Publishing giant Wiley has closed 19 journals, once again putting concerns around fake studies front and centre.

The journals that were withdrawn were all owned by Hindawi, a company Wiley bought in January 2021, that was later discovered to have a paper mill problem at some titles. Paper mills produce phoney manuscripts for publication, whose authorship can then be sold.

Wiley stated that the removal of the titles was normal business practice and that the journals, which included the Journal of Nanomaterials, were pulled as they no longer served the needs of their communities.

Eleven of the shuttered journals had been delisted from Web of Science last year. Eight others were unable to publish a viable number of articles ‘or because we have stronger similar journals elsewhere in the portfolio’, according to a Wiley spokesperson.

The scientific publisher drew a line between these closures and moves it made in May 2023 to close four journals. Hindawi described these four journals as heavily compromised by paper mills and said it would continue to retract content from these journals after closure.

‘Paper mills are illicit businesses that engage in a variety of questionable and irresponsible business practices from fabricating data, to fabricating papers and selling authorship,’ says Sarah Eaton, an expert on academic ethics at the University of Calgary, Canada. ‘They are focused on generating profit at scale and they do not care about science.’

Of the 19 journals shuttered, a telecommunications journal and a complementary and alternative medicine journal each had over 500 retractions on the Retraction Watch database, while an engineering journal had over 190 retractions. By contrast, high-profile chemistry journals such as Angewandte Chemie and Chemical Science have less than 30 retractions between them. ‘We don’t expect a reputable journal to be associated with massive amounts of low-quality papers that are later retracted,’ says Abalkina.

‘Several of these journals were flooded with retractions, which means they were massively attacked by paper mills,’ says Anna Abalkina, a research fellow at the Free University of Berlin, who has studied corruption in higher education in Eastern Europe and Central Asia.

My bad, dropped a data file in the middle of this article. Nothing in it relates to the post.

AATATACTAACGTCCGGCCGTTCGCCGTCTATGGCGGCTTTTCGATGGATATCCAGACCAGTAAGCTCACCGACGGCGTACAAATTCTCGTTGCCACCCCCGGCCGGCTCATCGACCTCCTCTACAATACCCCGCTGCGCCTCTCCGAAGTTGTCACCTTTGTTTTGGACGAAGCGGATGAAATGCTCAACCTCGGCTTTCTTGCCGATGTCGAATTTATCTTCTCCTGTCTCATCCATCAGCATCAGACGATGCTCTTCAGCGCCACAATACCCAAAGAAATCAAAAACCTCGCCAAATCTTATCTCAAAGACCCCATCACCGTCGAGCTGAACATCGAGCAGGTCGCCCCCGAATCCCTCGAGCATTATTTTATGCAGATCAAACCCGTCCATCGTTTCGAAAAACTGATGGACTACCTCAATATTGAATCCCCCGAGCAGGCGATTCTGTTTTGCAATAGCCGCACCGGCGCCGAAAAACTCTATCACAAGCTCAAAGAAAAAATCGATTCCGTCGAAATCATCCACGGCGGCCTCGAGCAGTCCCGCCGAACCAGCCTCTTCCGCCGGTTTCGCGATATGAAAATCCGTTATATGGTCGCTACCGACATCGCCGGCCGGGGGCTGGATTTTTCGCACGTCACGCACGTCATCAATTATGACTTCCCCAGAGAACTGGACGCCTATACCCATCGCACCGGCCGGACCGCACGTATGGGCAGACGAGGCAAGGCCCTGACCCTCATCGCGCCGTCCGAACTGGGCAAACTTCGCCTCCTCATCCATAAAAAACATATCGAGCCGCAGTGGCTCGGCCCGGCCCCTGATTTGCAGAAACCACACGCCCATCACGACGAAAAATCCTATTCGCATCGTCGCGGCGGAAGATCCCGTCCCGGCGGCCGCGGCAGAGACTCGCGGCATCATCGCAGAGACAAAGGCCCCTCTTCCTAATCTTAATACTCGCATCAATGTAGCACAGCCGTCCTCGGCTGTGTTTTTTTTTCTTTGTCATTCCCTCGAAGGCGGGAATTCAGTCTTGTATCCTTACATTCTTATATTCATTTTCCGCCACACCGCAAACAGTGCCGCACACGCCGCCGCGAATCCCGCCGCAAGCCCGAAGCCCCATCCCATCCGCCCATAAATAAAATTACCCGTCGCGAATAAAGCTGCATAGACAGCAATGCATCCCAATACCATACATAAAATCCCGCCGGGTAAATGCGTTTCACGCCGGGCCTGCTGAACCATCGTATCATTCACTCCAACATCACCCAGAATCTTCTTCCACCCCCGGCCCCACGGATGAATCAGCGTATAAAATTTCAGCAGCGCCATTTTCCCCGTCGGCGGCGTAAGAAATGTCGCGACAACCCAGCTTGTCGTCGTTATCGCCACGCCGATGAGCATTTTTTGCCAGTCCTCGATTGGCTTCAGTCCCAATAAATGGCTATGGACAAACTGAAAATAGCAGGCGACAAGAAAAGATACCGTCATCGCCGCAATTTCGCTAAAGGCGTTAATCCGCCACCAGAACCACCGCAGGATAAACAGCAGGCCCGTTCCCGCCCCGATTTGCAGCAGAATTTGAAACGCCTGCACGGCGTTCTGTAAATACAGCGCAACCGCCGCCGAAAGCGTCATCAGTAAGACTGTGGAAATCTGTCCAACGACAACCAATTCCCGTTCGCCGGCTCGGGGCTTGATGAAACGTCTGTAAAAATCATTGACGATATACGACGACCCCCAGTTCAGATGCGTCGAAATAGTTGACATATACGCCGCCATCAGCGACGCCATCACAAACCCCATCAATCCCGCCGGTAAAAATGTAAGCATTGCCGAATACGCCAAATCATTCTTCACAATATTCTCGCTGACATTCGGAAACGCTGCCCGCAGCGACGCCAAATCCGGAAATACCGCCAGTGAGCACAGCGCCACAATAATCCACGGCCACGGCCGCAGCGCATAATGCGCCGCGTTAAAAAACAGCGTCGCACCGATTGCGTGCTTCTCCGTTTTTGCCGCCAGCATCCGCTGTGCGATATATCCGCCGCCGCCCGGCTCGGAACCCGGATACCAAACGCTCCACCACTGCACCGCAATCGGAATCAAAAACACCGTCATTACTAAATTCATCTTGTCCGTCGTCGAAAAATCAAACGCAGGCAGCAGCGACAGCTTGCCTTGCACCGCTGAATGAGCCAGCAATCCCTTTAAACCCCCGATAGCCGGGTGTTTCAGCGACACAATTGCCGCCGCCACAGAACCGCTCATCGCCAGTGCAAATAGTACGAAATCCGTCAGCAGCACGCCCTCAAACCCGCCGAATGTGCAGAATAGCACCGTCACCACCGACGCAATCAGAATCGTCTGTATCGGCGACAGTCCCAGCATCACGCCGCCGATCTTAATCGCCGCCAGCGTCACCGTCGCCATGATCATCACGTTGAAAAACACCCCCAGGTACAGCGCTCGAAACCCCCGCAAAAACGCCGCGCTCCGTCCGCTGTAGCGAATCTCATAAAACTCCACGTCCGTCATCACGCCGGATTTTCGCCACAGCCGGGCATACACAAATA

It has been estimated that over 400,000 research articles have been published that ‘show strong similarities to known studies produced by paper mills’, with around 70,000 published last year.


In Norway, the National Board of Scholarly Publishing helped delivered a strategy document to government that highlighted the need for a list of accepted journals, unacceptable journals and ‘journals under discussion’.

‘The list does not surprise me,’ says Vidar Røeggen, who adds that the Journal of Nanomaterials was on the ‘under discussion’ list. ‘I’m glad to see Wiley acting in this way. This shows that they are taking the problem seriously. It’s an example for others to follow.’

He says many publishers are now wary of special issues, which attract paper mills, ‘and serious publishers will be active, testing out new tools for screening and detecting problematic papers’.

Abalkina says some paper mills target ‘reputable publishers like Wiley, Elsevier, Taylor and Francis, Sage Publications and Nature Springer’, while others target low-quality and predatory journals. ‘They are interested in all types of journals indexed in Scopus and Web of Science because of how countries evaluate research,’ she adds.

Last year the Commission on Publishing Ethics issued a position statement on paper mills urging immediate action, with a dozen organisations involved in scholarly publishing describing paper mills as a danger to the integrity of the scholarly record.

A report from Wiley noted that it was able to systematically pinpoint guest editors who were responsible for handling multiple retracted papers. But it also observed that AI tools can be exploited to generate fabricated data, manipulate images and devise entirely fraudulent studies.

Torturing language

Computer scientist Guillaume Cabanac at the University of Toulouse has developed a Problematic Paper Screener to look for what he calls ‘tortured phrases’ in scientific publications. Examples include ‘mind tumour’ instead of brain tumour; ‘signal-to-clamour ratio’, rather than signal-to-noise ratio; and ‘lactose bigotry’ instead of lactose intolerance. This comes from copying and pasting and paraphrasing to hide plagiarised text, says Cabanac.

He has discovered around 14,000 papers with these tortured phrases in almost all the big scientific publishers. If an author or a third party uses these tricks to hide plagiarism, then it raises serious questions about the experiments too.

Cabanac’s discoveries stray into the ridiculous. One paper had an AI-generated image of a rat that apparently had testicles bigger than the animal’s head. He names and shames publishers on social media to encourage them to retract dubious papers.

His screening algorithms have been taken up by multiple publishers. In late 2023, Clarivate outlined ramped-up evaluation procedures for Web of Science, taking into account extreme levels of authorship, anomalously high self-citation and issues such as tortured phrases and spurious references. IOP Publishing has also used the screener to find dozens of dubious papers.

Nonetheless, the incentives favour fraud. ‘We are volunteers and we have our side jobs,’ says Abalkina. ‘While paper mills can make millions in profit.’

Eaton says that it is not just publishers who need to take responsibility. Research institutions ‘contribute to the problem by continuing to reward number of publications per year over the quality of those publications’, she points out.

‘The higher ed metrics systems that factor in numbers of publications, numbers of citations and h-index numbers are also harmful to the overall focus on the quality of science. We need to focus more on the quality of scientific outputs, rather than the quantity.’